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the Complete Review
the complete review - fiction

     

Adrift on the Nile

by
Naguib Mahfouz


general information | review summaries | our review | links | about the author

To purchase Adrift on the Nile



Title: Adrift on the Nile
Author: Naguib Mahfouz
Genre: Novel
Written: 1966 (Eng. 1993)
Length: 167 pages
Original in: Arabic
Availability: Adrift on the Nile - US
Adrift on the Nile - UK
Adrift on the Nile - Canada
Adrift on the Nile - India
Dérives sur le Nil - France
Das Hausboot am Nil - German
Chiacchiere sul Nilo - Italia
  • Arabic title: ثرثرة فوق النيل
  • Translated by Frances Liardet

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Our Assessment:

B : effective small, dark tale of lives adrift in 1960s Egypt

See our review for fuller assessment.




Review Summaries
Source Rating Date Reviewer
Boston Globe . 17/2/1993 Robert Taylor
The NY Rev. of Books . 30/11/2000 Edward W. Said
TLS . 21/5/1993 Dick Davis
World Literature Today . Winter/1994 Ramzi M. Salti


  From the Reviews:
  • "The plot of Adrift on the Nile (...) follows a classic and effective pattern." - Robert Taylor, Boston Globe

  • "This novel (...) perhaps epitomizes the absurdist stage that characterized Mahfouz's writing in the late sixties. (...) It is worth noting that the translation by Frances Liardet succeeds in conveying both the colloquial nature of the dialogue among the characters and the classical tone of Mahfouz's descriptions of the various settings." - Ramzi M. Salti, World Literature Today

Please note that these ratings solely represent the complete review's biased interpretation and subjective opinion of the actual reviews and do not claim to accurately reflect or represent the views of the reviewers. Similarly the illustrative quotes chosen here are merely those the complete review subjectively believes represent the tenor and judgment of the review as a whole. We acknowledge (and remind and warn you) that they may, in fact, be entirely unrepresentative of the actual reviews by any other measure.

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The complete review's Review:

       The title, Adrift on the Nile, certainly describes the lives of the characters that populate it, especially civil servant Anis Zaki. They are adrift in an Egypt that allows only limited outlets -- political, cultural, sexual -- refusing (or unable) to take anything too seriously. And for most of the novel they are literally adrift on the Nile, as much of the action (or inaction) takes place aboard Anis' houseboat.
       They talk, they smoke kif (hashish) from a water pipe, and Anis' friends use the houseboat for more intimate socialising as well. It is a permissive island, a sort of get-away from real life -- though Anis, in particular, is unable to escape. He also doesn't appear to be very good at his job, but doesn't have the creative (or romantic) instincts of his friends that make them appear freer and happier.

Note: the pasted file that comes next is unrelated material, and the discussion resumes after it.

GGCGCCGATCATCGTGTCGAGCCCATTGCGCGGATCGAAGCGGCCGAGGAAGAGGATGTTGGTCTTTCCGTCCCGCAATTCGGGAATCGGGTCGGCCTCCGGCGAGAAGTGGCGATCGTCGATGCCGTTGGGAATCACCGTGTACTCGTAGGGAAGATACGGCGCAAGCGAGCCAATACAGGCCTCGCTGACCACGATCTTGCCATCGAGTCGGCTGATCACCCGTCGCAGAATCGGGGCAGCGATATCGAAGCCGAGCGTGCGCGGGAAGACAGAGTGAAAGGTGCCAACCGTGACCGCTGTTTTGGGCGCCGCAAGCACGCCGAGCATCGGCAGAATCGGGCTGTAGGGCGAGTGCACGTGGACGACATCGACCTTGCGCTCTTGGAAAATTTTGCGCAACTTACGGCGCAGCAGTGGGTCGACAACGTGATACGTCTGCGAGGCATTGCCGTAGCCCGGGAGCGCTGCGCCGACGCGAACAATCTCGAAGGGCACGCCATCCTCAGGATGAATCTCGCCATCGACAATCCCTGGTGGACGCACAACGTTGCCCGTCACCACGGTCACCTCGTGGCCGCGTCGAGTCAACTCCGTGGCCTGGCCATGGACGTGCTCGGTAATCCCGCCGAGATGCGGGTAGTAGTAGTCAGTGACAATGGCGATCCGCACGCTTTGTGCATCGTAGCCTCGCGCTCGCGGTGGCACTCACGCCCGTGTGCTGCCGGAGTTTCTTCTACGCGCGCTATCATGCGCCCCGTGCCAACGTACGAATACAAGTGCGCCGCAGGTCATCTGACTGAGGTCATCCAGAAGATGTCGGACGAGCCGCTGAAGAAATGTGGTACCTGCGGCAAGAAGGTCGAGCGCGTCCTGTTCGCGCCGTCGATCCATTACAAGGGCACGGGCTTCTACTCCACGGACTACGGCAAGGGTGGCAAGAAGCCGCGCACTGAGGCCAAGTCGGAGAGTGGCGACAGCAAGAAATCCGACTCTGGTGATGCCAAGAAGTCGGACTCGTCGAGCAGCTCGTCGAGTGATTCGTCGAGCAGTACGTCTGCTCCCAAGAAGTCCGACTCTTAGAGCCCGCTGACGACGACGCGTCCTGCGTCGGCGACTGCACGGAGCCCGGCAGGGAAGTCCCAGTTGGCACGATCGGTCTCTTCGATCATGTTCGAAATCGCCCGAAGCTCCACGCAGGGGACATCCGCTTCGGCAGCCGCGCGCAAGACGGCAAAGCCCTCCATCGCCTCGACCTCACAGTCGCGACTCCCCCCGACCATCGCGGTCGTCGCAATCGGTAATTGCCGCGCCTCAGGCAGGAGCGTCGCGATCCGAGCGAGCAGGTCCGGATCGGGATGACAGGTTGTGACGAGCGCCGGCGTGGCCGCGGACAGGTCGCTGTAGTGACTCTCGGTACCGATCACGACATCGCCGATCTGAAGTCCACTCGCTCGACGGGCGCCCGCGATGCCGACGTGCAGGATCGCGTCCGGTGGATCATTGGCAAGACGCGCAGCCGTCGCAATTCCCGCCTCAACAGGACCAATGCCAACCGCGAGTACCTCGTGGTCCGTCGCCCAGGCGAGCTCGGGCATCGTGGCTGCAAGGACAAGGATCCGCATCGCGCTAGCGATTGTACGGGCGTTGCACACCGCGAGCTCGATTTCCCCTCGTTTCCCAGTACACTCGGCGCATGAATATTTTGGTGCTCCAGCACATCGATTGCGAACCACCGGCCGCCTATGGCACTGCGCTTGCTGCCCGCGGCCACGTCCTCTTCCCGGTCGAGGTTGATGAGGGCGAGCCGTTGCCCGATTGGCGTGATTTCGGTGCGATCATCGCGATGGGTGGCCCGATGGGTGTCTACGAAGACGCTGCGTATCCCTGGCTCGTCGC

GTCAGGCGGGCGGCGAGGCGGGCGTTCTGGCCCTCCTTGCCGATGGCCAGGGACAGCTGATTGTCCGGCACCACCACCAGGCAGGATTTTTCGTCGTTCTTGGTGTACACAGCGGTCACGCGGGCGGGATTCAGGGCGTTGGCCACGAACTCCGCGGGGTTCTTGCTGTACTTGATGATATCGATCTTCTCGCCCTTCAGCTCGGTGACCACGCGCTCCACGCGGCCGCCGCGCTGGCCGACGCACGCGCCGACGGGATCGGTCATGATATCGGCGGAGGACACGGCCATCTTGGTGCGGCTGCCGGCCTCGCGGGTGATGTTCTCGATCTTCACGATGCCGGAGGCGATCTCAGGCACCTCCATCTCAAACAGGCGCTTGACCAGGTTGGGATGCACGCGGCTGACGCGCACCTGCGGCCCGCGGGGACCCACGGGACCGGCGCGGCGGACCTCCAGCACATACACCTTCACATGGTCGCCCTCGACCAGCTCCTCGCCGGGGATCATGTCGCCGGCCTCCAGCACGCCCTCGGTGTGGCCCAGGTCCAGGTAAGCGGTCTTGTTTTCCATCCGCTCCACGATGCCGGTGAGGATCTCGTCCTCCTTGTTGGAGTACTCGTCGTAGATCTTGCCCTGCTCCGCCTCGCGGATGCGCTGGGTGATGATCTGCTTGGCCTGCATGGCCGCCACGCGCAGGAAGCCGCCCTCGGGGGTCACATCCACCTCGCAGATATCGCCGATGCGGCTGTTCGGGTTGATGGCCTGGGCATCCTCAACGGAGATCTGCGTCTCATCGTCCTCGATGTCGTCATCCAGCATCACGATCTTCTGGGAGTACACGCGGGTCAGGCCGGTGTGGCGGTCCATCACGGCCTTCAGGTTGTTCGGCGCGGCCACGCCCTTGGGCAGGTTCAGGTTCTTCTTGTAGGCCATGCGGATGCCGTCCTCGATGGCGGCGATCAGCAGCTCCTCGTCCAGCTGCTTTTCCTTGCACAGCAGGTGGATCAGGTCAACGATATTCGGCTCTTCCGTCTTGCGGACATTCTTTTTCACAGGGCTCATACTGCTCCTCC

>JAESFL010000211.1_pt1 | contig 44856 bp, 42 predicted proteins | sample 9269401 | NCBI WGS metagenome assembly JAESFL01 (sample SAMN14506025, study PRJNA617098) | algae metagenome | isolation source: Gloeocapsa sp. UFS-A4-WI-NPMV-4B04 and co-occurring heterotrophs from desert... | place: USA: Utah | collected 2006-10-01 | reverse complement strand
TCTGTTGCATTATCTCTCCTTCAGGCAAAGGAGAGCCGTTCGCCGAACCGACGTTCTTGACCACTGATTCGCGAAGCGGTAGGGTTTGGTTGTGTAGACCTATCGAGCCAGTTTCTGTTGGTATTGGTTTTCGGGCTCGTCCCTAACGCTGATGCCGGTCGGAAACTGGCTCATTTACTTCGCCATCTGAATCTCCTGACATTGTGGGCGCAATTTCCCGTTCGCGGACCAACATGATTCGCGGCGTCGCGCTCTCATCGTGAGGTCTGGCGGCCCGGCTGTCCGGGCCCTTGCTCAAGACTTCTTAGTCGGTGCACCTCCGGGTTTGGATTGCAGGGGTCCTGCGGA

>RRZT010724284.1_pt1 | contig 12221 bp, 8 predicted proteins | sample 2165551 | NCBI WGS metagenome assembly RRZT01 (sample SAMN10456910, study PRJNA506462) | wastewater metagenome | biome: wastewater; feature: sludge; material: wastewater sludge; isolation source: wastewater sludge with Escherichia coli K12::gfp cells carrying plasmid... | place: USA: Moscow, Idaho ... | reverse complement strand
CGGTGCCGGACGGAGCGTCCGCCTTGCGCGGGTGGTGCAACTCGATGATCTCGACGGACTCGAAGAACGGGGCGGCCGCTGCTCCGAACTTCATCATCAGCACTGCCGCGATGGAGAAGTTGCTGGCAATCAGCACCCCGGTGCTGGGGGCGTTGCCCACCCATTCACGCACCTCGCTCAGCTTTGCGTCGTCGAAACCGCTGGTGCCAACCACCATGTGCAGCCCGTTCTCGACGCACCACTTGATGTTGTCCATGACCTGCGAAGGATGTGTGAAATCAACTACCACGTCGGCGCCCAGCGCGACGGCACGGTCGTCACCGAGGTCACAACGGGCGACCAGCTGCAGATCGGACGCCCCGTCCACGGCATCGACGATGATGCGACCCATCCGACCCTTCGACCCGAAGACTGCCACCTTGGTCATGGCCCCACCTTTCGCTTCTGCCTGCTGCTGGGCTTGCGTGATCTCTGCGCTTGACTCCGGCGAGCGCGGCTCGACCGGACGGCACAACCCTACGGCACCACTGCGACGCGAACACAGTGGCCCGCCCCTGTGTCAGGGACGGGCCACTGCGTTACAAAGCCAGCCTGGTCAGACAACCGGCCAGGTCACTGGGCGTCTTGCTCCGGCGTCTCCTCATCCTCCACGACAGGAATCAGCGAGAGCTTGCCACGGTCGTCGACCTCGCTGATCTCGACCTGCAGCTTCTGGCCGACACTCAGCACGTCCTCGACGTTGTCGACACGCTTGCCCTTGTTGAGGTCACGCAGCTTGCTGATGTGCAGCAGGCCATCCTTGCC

Much of the novel is in the form of dialogue, a mix of flirting and philosophising -- some of it surprisingly risqué (at least to readers accustomed to a stricter picture of Islamic culture). A new member of the group, a young journalist, Samara Bahgat, adds to the mix. After she has participated in several of their evenings Anis finds a notebook of hers in which she has outlined a scenario for a play, including descriptions of the various figures in it -- modeled closely on the houseboat revelers; the scenario and descriptions are reproduced in full, taking up almost an entire chapter. It is very much their story, a variation on the theme of the novel itself, guided by "the collapse of belief -- belief in anything."
       The crisis comes when they decide to go on an expedition late at night, taking a car out for a drive. Catastrophe follows; instead of dealing with it, they flee -- and try to return to their relatively carefree lives.
       Anis, in particular, has trouble dealing with it, and manages to get himself fired from his job. He insists the group should take responsibilty for what they wrought, but the others are less willing.
       Adrift on the Nile is a dark look at a troubled society, the surface merriment and excess barely veiling the very fundamental faults in it. It's effectively presented, though the teasing banter can get to be a bit wearisome, and the book seems at times more sketch than novel. Certainly, Mahfouz displays his considerable range with this book, very different from many of his others, and bits are excellent. Of some interest, if not entirely a success.

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Links:

Adrift on the Nile: Reviews: Naguib Mahfouz: Other books by Naguib Mahfouz under review: Other books of interest under review:

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About the Author:

       Egyptian author Naguib Mahfouz (نجيب محفوظ, Nagib Machfus) was born in 1911 and died in 2006 He was awarded the Nobel Prize in literature in 1988.

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